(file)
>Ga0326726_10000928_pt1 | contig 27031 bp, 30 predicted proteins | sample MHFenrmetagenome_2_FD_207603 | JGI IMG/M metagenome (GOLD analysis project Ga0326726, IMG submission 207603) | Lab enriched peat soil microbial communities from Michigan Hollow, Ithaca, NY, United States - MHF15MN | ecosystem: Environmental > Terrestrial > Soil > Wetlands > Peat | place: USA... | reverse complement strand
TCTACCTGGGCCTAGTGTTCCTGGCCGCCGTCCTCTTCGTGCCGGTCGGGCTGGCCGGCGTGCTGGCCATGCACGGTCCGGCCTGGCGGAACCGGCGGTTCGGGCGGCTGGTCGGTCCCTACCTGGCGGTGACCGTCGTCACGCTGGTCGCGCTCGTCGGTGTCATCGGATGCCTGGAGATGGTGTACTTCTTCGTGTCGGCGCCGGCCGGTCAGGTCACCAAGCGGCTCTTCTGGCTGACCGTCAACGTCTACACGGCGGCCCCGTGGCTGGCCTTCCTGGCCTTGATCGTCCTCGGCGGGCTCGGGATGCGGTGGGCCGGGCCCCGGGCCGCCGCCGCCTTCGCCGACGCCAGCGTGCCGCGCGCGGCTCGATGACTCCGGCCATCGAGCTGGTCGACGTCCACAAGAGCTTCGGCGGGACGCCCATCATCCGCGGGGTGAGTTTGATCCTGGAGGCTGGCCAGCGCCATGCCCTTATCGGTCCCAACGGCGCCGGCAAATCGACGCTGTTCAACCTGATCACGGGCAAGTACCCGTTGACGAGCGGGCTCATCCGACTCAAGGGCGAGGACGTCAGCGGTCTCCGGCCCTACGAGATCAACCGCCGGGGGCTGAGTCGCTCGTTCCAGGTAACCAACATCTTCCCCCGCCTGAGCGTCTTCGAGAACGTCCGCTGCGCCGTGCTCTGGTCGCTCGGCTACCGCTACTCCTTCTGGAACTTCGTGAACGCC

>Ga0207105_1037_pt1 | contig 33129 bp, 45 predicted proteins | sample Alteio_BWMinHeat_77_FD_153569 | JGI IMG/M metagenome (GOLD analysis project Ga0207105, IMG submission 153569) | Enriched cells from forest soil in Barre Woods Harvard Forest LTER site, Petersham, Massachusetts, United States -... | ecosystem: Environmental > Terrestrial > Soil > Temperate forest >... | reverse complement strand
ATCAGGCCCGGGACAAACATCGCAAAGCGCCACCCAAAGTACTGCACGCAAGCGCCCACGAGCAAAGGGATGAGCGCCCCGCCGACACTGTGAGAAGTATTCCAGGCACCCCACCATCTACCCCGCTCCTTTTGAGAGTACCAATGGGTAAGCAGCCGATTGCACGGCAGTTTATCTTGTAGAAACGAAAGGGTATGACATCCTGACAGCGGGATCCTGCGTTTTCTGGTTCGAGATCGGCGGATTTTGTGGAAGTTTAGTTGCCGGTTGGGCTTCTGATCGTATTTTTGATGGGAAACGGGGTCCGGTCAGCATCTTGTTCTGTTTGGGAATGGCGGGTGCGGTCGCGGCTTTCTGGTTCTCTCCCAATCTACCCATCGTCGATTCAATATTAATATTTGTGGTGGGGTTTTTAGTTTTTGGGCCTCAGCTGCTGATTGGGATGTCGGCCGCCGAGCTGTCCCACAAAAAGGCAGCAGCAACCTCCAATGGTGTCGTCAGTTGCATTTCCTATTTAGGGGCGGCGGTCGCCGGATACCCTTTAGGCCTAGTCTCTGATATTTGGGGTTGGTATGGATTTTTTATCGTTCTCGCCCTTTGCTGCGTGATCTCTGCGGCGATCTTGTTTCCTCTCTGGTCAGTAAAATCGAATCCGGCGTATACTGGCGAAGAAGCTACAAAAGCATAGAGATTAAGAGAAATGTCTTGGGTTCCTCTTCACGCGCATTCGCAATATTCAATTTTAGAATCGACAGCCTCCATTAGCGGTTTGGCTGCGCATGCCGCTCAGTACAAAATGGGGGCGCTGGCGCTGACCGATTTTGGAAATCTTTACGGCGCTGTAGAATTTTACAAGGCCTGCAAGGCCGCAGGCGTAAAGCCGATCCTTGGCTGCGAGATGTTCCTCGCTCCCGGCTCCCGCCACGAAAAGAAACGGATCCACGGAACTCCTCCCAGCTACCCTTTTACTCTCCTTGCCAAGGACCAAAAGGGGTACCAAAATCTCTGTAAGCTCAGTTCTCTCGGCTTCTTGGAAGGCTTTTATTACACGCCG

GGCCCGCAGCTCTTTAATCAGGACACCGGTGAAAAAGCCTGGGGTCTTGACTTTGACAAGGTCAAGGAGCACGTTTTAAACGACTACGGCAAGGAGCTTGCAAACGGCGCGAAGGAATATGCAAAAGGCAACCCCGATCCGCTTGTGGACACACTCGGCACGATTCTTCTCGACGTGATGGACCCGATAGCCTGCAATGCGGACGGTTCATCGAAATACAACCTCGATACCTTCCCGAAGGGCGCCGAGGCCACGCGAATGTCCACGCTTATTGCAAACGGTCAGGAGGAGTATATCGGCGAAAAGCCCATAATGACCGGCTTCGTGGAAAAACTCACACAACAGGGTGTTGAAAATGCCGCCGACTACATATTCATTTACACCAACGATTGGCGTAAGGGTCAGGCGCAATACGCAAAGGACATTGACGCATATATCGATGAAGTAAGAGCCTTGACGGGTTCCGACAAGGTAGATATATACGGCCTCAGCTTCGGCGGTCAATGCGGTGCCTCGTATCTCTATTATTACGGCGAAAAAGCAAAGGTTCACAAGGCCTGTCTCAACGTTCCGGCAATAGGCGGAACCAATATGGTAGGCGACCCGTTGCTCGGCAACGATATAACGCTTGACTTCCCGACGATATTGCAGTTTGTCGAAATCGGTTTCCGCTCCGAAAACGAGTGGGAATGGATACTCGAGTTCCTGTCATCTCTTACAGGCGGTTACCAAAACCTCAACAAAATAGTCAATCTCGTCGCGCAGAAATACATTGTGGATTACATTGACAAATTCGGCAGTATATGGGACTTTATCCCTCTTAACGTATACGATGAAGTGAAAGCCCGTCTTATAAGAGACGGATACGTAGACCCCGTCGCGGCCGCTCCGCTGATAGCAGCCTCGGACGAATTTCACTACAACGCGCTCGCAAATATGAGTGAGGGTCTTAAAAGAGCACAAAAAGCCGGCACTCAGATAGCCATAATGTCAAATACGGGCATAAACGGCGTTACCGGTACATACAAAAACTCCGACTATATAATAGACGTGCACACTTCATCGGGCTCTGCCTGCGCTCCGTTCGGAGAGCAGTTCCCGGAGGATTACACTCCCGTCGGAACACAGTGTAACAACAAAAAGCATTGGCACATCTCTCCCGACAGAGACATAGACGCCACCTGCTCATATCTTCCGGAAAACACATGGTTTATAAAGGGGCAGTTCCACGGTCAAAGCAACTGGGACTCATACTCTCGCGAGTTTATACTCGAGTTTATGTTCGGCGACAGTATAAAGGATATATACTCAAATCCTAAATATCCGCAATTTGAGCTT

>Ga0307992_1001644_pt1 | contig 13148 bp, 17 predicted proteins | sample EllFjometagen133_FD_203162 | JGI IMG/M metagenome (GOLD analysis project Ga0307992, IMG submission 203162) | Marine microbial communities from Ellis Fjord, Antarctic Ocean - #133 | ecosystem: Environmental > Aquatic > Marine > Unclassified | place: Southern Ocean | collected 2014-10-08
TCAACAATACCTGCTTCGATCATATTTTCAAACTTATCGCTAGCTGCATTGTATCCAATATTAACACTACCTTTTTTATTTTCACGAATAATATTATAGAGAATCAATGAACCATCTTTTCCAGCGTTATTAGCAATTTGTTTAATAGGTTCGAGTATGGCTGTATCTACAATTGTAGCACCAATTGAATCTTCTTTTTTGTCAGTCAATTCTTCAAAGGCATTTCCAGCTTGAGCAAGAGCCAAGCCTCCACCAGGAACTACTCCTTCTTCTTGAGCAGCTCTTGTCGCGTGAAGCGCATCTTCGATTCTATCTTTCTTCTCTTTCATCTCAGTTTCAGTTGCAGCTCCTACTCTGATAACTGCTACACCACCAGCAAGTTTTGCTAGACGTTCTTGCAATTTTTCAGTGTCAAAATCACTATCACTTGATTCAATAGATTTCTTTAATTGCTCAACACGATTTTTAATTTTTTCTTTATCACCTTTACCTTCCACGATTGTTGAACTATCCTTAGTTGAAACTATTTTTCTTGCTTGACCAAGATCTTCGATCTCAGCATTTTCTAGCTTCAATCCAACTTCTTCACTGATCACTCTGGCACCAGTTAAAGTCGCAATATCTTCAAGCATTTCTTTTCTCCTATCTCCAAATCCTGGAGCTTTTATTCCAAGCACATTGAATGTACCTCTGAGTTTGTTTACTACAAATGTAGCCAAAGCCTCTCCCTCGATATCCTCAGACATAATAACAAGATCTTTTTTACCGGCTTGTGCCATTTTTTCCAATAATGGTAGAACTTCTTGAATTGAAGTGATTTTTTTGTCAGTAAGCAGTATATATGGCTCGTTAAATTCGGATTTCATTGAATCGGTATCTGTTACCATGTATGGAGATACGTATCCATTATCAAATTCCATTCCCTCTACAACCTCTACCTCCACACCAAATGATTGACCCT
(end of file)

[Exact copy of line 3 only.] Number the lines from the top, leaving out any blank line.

>Ga0207105_1037_pt1 | contig 33129 bp, 45 predicted proteins | sample Alteio_BWMinHeat_77_FD_153569 | JGI IMG/M metagenome (GOLD analysis project Ga0207105, IMG submission 153569) | Enriched cells from forest soil in Barre Woods Harvard Forest LTER site, Petersham, Massachusetts, United States -... | ecosystem: Environmental > Terrestrial > Soil > Temperate forest >... | reverse complement strand